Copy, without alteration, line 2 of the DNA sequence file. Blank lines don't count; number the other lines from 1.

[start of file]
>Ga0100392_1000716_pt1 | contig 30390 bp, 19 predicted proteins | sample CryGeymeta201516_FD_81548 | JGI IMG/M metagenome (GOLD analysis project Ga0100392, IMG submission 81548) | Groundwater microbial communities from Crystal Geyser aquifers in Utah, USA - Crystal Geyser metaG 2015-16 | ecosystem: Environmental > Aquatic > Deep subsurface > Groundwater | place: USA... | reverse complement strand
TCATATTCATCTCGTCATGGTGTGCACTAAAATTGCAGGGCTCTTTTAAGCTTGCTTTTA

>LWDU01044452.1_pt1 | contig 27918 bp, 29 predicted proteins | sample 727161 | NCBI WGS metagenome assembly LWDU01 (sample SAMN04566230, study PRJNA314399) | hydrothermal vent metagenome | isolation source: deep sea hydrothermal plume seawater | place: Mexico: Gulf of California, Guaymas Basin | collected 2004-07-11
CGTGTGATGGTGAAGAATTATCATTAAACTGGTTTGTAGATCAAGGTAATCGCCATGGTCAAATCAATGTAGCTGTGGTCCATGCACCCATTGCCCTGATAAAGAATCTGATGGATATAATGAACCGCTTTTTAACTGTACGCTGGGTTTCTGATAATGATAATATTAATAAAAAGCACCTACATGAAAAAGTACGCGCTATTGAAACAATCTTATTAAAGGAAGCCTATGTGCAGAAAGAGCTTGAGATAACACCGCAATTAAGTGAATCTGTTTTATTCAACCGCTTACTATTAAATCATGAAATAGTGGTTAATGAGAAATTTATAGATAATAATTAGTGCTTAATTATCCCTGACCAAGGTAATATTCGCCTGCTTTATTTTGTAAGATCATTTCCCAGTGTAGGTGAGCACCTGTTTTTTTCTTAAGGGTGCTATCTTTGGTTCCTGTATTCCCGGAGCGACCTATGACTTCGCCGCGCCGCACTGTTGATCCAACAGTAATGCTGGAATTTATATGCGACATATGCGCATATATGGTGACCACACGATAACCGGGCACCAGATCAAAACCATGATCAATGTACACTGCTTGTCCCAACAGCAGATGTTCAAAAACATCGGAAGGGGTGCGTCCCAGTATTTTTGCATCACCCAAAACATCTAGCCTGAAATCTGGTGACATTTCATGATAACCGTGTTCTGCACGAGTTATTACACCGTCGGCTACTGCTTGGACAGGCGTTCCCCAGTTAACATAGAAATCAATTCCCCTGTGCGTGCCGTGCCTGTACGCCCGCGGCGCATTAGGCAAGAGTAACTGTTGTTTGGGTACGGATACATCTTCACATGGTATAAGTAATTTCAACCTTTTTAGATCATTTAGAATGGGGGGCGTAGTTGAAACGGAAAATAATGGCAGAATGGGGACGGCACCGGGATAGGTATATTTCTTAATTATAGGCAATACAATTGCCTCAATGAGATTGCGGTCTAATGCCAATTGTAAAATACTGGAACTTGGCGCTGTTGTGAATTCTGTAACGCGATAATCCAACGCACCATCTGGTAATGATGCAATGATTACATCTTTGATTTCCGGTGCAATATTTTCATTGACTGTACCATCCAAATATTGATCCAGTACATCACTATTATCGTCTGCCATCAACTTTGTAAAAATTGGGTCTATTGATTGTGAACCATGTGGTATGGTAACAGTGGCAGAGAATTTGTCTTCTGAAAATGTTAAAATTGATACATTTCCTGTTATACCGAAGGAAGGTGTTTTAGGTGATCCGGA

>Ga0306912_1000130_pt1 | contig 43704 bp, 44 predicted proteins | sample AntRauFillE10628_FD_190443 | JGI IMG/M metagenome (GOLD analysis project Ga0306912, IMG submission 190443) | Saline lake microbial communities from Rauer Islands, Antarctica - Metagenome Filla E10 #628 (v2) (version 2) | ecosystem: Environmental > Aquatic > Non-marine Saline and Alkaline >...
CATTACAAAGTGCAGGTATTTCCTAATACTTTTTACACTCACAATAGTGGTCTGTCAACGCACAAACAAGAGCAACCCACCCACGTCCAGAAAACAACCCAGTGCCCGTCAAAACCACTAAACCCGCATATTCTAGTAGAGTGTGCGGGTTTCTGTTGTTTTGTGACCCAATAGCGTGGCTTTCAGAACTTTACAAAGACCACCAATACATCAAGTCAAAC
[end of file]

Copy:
TCATATTCATCTCGTCATGGTGTGCACTAAAATTGCAGGGCTCTTTTAAGCTTGCTTTTA